The wallet’s inclusion on the new Android flagship comes as bitcoin rebounds from months of declining prices.
Samsung’s latest flagship phone is a subtle step forward from its predecessor – the Galaxy S9 – with a host of incremental upgrades, such as a bigger screen and better camera.
But it is perhaps the presence of an in-built cryptocurrency wallet that represents the most significant departure from past devices.
The presence of a bitcoin wallet on one of the most hyped and popular of consumer devices has led industry analysts to suggest cryptocurrency may well be in for a resurgence in 2019 and could finally become a mainstream form of payment – more than 10 years after its inception.
“Regulation, application, security and education could be considered to be the main things holding back mass adoption of cryptocurrency and blockchain in general,” David Thomas, CEO of Mayfair-based cryptocurrency exchange GlobalBlock, told The Independent.
“There is no doubt that inclusion of these wallets on handheld devices gives credibility to the technology and makes it extremely accessible for the general public thus assisting in three out of four points mentioned.”
Rumours of the wallet’s inclusion on the device circulated amid a surging cryptocurrency market, which had previously seen months of dropping prices since the highs of late 2017.
Several other smartphone makers have included an in-built cryptocurrency wallet with recent devices, including the HTC Exodus 1 and the Sirin Finney, though none have the global reach of the South Korean electronics giant.
Little fanfare was made of the new feature, with no mention of it during Samsung’s Unpacked event last week. Only one line in its accompanying press release made mention of it.
“Galaxy S10 is built with defense-grade Samsung Knox, as well as a secure storage backed by hardware, which houses your private keys for blockchain-enabled mobile services,” it stated.
One of the cryptocurrencies supported by the Galaxy S10 wallet is cosmee, a cryptocurrency produced by Korea-based blockchain firm Cosmochain, who partnered with Samsung for its dApp.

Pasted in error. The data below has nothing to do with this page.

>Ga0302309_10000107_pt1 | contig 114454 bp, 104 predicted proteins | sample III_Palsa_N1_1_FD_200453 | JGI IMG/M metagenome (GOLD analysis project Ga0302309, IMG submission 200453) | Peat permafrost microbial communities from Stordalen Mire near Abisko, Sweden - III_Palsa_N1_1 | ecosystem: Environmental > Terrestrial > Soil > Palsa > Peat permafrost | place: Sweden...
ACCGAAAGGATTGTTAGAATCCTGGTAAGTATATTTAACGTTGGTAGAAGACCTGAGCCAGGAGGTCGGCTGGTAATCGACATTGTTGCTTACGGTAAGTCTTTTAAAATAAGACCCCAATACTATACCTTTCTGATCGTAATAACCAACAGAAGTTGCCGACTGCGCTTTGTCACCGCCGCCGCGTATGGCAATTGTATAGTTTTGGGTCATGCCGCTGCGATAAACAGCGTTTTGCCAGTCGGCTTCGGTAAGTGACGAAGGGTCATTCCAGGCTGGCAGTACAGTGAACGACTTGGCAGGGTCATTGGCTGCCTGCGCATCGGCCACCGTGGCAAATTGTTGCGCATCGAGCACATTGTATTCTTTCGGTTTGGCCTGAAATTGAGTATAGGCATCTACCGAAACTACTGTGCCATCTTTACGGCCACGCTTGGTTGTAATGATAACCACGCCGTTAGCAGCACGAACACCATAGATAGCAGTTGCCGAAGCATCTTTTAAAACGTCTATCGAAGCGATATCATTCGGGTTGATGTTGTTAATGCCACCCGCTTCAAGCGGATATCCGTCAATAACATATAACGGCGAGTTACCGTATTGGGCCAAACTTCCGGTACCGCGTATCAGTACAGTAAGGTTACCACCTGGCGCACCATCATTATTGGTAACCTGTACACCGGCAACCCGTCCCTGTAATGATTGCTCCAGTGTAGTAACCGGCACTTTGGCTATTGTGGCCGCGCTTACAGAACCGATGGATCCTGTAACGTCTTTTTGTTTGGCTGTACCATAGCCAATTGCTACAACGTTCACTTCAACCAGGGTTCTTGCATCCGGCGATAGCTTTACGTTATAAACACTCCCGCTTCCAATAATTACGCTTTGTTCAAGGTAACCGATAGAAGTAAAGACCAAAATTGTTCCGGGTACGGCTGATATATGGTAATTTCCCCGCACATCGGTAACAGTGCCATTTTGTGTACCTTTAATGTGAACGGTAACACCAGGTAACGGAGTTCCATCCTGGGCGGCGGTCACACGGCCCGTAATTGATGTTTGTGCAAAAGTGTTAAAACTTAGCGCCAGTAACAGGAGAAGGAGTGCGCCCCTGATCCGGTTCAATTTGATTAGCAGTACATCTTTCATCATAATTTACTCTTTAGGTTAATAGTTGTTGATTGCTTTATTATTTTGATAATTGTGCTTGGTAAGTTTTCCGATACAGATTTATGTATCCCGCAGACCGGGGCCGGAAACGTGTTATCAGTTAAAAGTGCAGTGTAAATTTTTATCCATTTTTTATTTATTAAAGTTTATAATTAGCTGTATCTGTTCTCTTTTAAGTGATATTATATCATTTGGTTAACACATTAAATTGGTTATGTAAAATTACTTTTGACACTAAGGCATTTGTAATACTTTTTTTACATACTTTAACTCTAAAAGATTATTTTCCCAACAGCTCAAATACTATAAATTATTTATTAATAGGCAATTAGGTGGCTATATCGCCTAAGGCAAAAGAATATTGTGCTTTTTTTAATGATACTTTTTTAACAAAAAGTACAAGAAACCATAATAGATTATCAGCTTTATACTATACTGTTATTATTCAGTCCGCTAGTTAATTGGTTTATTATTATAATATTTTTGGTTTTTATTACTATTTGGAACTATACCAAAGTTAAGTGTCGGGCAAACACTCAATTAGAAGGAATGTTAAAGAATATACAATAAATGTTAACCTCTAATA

Cosmee describes itself as a “beauty social media platform” that allows users to share content among other members. While it appears like a standard smartphone app on the surface, the key difference is that it will run on a peer-to-peer network – much like bitcoin.
This means people’s data will be spread across this network, rather than being stored on a centralised server. Users will also be able to earn rewards in the form of cosmee cryptocurency by actively participating in the community.
Cosmee already has more than 30,000 daily active users in Korea, the firm tells The Independent, making it the second most popular beauty app in the country.
The inclusion of such apps is anticipated to push cryptocurrency adoption even further into the mainstream, as people will ultimately be able to spend it and trade it on a daily basis. Contactless payments with cryptocurrencies could also be a possibility in the future, as the Galaxy S10 range supports this functionality.
Still more is needed before cryptocurrency becomes truly mainstream, with the final stumbling block mentioned by Mr Thomas being that of regulation. Though this may not be very far away, he warned.
“With regulation imminent from the UK’s Financial Conduct Authority (FCA), adoption of cryptocurrencies for both personal and investment purposes can only grow and with it the whole blockchain ecosystem,” he said.